Which we did. For about four minutes. “This is wonderful!” The Hammer exclaimed. We were cruising along at 25mph, without even trying.
And then, in an instant, the wind switched. Somehow, we had a headwind again.
“This is…no longer wonderful,” The Hammer exclaimed, with considerably less enthusiasm in the previous exclamation.
And here’s the part where I show what a wonderful husband I am.
For the next fifteen or twenty miles, I got out front and did the pulling, with The Hammer only coming around and taking a turn pulling when I was completely wiped out.
Which, if my calculations are right, was no more often than 50% of the time.
Yes, you read it right. I pulled at least half the time on the way back, in spite of the harsh headwind.
It’s possible I even pulled more than that.
I Am Very Strategic
As we worked our way back to the Trail Creek Summit Aid Station — the first and final one, as well as the end-point of the first and last KOM segments — I started looking forward, trying to see where the timing mat was.
I had heard reports that the start of this segment was anywhere from two to four miles away from the summit, which meant that once I hit the mat, I needed to go at the hardest pace I could sustain…pretty much indefinitely.
But I had a theory that made me think I was going to do OK in this segment. And my theory was this: I had been going below my limit most of the day (except in the first KOM segment). Which meant that I still should have quite a bit of gas left in my tank (figuratively).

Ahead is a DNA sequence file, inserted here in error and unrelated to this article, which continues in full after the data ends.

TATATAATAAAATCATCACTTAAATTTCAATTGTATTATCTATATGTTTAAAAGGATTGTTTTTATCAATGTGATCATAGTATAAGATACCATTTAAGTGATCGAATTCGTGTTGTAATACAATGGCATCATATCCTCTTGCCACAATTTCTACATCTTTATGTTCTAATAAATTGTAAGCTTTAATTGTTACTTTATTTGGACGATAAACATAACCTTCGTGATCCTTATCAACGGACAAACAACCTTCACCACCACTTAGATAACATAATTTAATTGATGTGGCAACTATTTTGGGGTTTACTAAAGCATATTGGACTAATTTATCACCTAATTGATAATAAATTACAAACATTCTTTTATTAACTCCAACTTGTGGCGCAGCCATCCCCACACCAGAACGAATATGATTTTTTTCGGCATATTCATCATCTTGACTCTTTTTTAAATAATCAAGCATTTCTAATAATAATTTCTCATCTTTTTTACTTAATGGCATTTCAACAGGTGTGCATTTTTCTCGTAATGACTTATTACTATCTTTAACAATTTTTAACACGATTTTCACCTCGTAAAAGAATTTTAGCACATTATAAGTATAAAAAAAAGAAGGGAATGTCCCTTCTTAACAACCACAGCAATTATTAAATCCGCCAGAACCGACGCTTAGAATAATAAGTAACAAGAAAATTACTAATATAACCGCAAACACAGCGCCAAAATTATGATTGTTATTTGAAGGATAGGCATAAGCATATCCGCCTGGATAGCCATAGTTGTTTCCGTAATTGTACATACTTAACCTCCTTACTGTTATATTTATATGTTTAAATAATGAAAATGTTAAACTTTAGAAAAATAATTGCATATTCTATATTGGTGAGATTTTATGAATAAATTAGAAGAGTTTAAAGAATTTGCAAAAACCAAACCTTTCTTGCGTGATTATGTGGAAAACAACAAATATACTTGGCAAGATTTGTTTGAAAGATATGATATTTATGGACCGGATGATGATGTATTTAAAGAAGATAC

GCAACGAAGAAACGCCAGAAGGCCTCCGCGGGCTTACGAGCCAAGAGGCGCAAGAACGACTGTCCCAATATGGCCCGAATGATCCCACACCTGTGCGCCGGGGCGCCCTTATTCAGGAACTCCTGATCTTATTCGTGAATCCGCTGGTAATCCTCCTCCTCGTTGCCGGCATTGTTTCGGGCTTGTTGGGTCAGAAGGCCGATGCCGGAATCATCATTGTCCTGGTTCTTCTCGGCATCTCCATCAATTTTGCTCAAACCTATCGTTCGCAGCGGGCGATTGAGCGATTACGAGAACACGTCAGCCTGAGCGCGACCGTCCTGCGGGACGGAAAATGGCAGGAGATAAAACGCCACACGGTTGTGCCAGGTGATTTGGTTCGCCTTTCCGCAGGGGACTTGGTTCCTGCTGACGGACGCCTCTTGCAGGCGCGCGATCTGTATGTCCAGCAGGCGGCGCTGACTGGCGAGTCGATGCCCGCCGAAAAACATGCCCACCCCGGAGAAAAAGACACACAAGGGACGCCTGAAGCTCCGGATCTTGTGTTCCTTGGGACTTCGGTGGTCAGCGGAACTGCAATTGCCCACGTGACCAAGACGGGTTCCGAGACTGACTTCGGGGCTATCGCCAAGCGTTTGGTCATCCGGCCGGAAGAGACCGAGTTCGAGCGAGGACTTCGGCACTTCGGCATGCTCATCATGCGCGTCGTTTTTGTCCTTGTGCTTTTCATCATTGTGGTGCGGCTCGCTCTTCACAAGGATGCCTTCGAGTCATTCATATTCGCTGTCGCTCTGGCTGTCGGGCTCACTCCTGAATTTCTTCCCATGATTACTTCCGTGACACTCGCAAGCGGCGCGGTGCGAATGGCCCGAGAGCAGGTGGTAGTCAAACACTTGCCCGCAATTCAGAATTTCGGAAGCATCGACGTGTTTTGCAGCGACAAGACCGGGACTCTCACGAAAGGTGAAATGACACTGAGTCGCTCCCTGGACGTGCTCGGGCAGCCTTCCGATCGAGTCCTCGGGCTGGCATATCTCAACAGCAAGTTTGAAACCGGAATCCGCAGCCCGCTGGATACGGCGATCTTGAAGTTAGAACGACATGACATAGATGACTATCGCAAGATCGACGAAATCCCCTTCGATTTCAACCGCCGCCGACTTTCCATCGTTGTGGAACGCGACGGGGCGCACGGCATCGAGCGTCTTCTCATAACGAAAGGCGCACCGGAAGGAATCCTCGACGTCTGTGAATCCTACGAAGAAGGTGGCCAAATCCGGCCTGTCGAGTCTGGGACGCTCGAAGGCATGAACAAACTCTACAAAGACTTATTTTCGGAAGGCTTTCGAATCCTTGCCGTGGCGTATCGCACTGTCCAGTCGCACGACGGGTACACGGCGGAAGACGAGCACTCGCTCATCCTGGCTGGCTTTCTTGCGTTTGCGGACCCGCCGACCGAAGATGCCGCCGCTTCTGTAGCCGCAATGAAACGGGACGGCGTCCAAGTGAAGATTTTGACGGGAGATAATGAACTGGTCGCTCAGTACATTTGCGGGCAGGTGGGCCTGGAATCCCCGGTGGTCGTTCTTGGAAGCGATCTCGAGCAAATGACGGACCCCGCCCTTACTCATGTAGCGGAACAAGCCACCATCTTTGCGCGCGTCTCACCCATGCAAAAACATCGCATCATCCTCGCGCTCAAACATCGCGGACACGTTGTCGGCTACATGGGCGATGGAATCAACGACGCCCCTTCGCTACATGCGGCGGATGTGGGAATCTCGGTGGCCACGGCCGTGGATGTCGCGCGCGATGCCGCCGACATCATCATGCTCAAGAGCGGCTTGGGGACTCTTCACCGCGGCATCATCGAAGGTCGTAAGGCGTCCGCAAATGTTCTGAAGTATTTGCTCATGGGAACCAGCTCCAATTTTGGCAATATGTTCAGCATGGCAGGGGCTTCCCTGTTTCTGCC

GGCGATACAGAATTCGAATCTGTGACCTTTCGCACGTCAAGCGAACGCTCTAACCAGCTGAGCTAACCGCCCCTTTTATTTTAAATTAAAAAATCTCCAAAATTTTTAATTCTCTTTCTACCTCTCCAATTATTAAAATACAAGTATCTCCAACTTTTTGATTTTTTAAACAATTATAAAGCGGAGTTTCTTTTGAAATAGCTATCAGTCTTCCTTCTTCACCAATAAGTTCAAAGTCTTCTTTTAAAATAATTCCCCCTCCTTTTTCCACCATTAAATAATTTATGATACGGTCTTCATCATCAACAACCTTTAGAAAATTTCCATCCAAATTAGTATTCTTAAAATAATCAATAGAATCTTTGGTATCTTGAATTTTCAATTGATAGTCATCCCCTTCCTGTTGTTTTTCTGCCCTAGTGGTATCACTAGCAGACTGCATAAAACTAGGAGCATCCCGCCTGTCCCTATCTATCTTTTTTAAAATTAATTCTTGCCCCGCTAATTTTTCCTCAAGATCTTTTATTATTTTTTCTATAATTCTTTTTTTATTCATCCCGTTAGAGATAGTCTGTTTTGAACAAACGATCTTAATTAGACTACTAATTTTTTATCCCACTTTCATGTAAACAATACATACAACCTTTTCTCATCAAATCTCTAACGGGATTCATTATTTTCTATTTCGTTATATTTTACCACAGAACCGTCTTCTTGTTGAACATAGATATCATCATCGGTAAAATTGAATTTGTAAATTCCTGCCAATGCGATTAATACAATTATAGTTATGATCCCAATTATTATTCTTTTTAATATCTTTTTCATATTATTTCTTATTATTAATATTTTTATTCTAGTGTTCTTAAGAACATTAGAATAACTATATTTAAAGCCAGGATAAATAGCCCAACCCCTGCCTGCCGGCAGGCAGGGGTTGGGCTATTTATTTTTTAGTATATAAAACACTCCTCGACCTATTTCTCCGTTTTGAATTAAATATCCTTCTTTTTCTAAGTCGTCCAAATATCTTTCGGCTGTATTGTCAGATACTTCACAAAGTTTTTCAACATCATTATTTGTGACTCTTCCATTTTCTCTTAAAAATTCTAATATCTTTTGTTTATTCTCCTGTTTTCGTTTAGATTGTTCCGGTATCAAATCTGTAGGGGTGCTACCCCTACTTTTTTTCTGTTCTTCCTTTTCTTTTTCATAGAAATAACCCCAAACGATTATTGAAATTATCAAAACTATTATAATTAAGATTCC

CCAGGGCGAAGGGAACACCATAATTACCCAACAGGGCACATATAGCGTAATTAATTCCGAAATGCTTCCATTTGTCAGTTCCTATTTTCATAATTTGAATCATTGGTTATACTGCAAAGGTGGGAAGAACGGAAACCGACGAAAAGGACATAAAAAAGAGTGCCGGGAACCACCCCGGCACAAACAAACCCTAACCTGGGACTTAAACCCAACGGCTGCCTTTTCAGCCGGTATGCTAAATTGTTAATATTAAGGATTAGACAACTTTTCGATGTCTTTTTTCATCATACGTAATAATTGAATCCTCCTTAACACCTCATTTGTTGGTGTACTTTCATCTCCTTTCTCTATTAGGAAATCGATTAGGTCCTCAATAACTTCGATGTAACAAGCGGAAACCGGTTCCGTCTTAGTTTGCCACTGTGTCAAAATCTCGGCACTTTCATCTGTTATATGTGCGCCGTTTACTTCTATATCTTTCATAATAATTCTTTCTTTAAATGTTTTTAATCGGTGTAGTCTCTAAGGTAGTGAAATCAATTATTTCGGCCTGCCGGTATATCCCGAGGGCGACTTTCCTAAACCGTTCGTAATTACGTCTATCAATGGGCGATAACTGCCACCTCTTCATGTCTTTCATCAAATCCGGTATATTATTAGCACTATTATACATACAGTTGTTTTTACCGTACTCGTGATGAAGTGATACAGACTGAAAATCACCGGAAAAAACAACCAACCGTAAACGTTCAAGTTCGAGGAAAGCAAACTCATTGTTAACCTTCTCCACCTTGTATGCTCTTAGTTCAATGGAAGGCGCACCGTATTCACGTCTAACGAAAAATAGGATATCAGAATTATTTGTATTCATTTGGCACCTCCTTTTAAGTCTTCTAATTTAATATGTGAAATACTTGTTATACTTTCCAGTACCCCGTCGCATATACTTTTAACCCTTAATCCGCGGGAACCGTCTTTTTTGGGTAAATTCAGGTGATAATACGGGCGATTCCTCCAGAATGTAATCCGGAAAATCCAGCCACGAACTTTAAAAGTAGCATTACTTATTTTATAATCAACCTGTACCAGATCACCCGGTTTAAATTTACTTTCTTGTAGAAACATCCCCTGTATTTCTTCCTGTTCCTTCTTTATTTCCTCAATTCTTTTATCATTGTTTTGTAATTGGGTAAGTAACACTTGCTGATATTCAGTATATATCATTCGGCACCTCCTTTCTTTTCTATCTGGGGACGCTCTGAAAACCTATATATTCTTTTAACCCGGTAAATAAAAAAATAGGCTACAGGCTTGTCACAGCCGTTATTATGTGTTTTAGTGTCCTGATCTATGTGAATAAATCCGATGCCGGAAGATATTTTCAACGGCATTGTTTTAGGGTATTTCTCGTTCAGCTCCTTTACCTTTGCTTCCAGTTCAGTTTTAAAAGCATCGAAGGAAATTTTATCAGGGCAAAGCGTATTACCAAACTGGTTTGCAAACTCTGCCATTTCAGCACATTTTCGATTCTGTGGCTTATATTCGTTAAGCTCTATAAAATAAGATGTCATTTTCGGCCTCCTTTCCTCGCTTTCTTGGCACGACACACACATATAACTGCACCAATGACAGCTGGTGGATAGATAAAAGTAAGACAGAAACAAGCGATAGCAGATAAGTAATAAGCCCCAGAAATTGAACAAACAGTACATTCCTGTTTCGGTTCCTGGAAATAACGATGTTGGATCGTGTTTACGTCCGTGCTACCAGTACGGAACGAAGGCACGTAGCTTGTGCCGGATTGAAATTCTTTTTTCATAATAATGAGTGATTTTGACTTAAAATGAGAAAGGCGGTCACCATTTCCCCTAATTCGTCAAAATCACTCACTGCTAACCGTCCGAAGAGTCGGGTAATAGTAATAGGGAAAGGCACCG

I was thinking that this might give me an edge over the guys who had been going at full-tilt for their whole rides. They might have a much faster finishing time than I’d have, but I’d be fresher for the second KOM segment.
And there it was: the timing mat. “Bye, Hon (I call The Hammer “Hon,” which I know is a very unusual nickname for a spouse),” I yelled, then stood up and attacked as if I were doing something meaningful.
The first two miles went by. I had passed a lot of people, but the summit was nowhere in sight.
There was Greg. I passed him and yelled at him to come ride with me. He declined, possibly because he didn’t understand my invitation, which might have sounded like, “Grggcmmmrrrrmm!”
I kept going.
Three miles had gone by. I was in an ugly place. A place where I was going as close to a sprint as I could without blowing up. And I had no idea how much longer I’d be riding before I hit the summit. I had no idea whether I was going as fast as the fast guys, or nowhere close.
I didn’t turn around and look to see who was behind me, because I was worried that as I did so, someone would ride right by me.
Then. There it was: a flag indicating the summit, and the timing mat right by it. I stood up and went through the motions of a final sprint, though I’d bet pretty much anything that I didn’t actually accelerate.
I pulled off to the side of the road and went and had what probably my fifth Red Bull of the day.
Within five minutes, The Hammer pulled across the mat, looking beat. She dropped her bike and came and got a Red Bull too.
Moments later, Greg rode across the mat, gave us the backhanded V flip-off and continued on his way.
Greg rides alone, man. Greg. Rides. Alone.
The Hammer Is Very Strategic, Too
Rebecca had done a very smart thing when organizing this event: she put the timing mat for the finish line out of town. That way there wouldn’t be a bunch of attacking cyclists barreling into the center of town where the ceremonial finish line was.